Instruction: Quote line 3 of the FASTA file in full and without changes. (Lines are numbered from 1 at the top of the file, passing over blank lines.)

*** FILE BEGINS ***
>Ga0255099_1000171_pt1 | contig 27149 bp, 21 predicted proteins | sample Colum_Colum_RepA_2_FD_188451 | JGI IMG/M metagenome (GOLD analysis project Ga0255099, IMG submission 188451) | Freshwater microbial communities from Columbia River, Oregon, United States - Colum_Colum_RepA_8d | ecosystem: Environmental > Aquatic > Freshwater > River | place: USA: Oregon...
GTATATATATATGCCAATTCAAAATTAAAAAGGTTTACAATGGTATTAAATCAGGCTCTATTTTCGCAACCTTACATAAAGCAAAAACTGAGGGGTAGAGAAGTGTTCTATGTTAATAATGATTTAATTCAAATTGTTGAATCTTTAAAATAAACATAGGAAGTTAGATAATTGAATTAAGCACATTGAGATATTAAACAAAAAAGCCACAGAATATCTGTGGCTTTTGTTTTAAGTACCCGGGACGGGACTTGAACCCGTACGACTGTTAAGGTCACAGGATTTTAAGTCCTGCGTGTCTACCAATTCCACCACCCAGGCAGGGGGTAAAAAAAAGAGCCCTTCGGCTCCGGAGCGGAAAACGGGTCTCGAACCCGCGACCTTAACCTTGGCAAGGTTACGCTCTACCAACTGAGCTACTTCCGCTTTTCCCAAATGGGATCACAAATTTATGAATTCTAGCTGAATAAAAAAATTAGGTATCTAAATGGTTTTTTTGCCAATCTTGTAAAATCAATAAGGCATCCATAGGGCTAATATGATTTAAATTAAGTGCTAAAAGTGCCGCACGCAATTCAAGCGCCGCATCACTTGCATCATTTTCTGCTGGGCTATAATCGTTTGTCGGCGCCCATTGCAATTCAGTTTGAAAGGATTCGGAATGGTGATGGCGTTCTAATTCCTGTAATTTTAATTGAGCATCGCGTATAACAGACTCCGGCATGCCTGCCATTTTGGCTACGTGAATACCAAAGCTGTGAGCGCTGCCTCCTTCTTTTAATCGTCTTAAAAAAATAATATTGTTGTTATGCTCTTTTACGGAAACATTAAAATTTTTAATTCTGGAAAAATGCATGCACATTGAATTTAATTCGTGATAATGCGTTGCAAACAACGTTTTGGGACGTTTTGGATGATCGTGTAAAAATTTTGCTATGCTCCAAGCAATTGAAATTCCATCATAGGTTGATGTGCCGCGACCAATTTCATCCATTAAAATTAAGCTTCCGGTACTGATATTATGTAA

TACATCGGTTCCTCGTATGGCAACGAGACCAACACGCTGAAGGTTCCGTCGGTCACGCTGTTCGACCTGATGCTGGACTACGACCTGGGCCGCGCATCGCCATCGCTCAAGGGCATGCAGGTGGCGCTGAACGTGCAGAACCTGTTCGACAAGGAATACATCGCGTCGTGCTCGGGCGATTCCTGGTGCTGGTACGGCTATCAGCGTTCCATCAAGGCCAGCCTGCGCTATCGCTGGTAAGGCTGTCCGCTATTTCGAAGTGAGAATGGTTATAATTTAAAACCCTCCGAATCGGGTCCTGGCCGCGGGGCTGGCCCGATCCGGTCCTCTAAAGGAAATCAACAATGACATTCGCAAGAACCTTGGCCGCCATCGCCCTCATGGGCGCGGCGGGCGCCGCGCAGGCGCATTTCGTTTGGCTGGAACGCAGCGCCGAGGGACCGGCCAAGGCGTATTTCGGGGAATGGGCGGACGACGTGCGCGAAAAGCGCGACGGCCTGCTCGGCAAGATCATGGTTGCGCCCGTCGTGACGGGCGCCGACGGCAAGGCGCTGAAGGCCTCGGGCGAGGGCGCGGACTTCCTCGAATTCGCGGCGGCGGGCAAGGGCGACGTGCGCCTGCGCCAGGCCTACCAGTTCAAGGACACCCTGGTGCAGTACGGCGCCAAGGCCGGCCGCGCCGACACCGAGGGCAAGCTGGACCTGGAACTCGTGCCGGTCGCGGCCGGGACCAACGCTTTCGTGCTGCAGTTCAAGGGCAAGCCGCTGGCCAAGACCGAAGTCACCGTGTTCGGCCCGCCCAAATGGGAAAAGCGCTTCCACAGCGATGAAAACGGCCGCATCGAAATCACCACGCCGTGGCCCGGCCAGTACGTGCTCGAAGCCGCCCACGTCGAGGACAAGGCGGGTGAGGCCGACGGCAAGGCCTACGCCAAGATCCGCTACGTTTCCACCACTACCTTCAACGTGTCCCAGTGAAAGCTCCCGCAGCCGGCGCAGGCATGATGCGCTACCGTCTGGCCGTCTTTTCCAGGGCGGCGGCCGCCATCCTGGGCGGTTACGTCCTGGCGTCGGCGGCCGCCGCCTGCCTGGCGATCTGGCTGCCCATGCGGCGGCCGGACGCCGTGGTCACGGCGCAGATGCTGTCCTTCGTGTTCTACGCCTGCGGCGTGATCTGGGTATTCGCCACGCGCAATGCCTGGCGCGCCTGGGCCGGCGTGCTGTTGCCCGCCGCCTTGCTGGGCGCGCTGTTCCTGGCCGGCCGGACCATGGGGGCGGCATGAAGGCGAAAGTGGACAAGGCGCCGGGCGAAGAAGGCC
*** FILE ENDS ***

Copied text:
TACATCGGTTCCTCGTATGGCAACGAGACCAACACGCTGAAGGTTCCGTCGGTCACGCTGTTCGACCTGATGCTGGACTACGACCTGGGCCGCGCATCGCCATCGCTCAAGGGCATGCAGGTGGCGCTGAACGTGCAGAACCTGTTCGACAAGGAATACATCGCGTCGTGCTCGGGCGATTCCTGGTGCTGGTACGGCTATCAGCGTTCCATCAAGGCCAGCCTGCGCTATCGCTGGTAAGGCTGTCCGCTATTTCGAAGTGAGAATGGTTATAATTTAAAACCCTCCGAATCGGGTCCTGGCCGCGGGGCTGGCCCGATCCGGTCCTCTAAAGGAAATCAACAATGACATTCGCAAGAACCTTGGCCGCCATCGCCCTCATGGGCGCGGCGGGCGCCGCGCAGGCGCATTTCGTTTGGCTGGAACGCAGCGCCGAGGGACCGGCCAAGGCGTATTTCGGGGAATGGGCGGACGACGTGCGCGAAAAGCGCGACGGCCTGCTCGGCAAGATCATGGTTGCGCCCGTCGTGACGGGCGCCGACGGCAAGGCGCTGAAGGCCTCGGGCGAGGGCGCGGACTTCCTCGAATTCGCGGCGGCGGGCAAGGGCGACGTGCGCCTGCGCCAGGCCTACCAGTTCAAGGACACCCTGGTGCAGTACGGCGCCAAGGCCGGCCGCGCCGACACCGAGGGCAAGCTGGACCTGGAACTCGTGCCGGTCGCGGCCGGGACCAACGCTTTCGTGCTGCAGTTCAAGGGCAAGCCGCTGGCCAAGACCGAAGTCACCGTGTTCGGCCCGCCCAAATGGGAAAAGCGCTTCCACAGCGATGAAAACGGCCGCATCGAAATCACCACGCCGTGGCCCGGCCAGTACGTGCTCGAAGCCGCCCACGTCGAGGACAAGGCGGGTGAGGCCGACGGCAAGGCCTACGCCAAGATCCGCTACGTTTCCACCACTACCTTCAACGTGTCCCAGTGAAAGCTCCCGCAGCCGGCGCAGGCATGATGCGCTACCGTCTGGCCGTCTTTTCCAGGGCGGCGGCCGCCATCCTGGGCGGTTACGTCCTGGCGTCGGCGGCCGCCGCCTGCCTGGCGATCTGGCTGCCCATGCGGCGGCCGGACGCCGTGGTCACGGCGCAGATGCTGTCCTTCGTGTTCTACGCCTGCGGCGTGATCTGGGTATTCGCCACGCGCAATGCCTGGCGCGCCTGGGCCGGCGTGCTGTTGCCCGCCGCCTTGCTGGGCGCGCTGTTCCTGGCCGGCCGGACCATGGGGGCGGCATGAAGGCGAAAGTGGACAAGGCGCCGGGCGAAGAAGGCC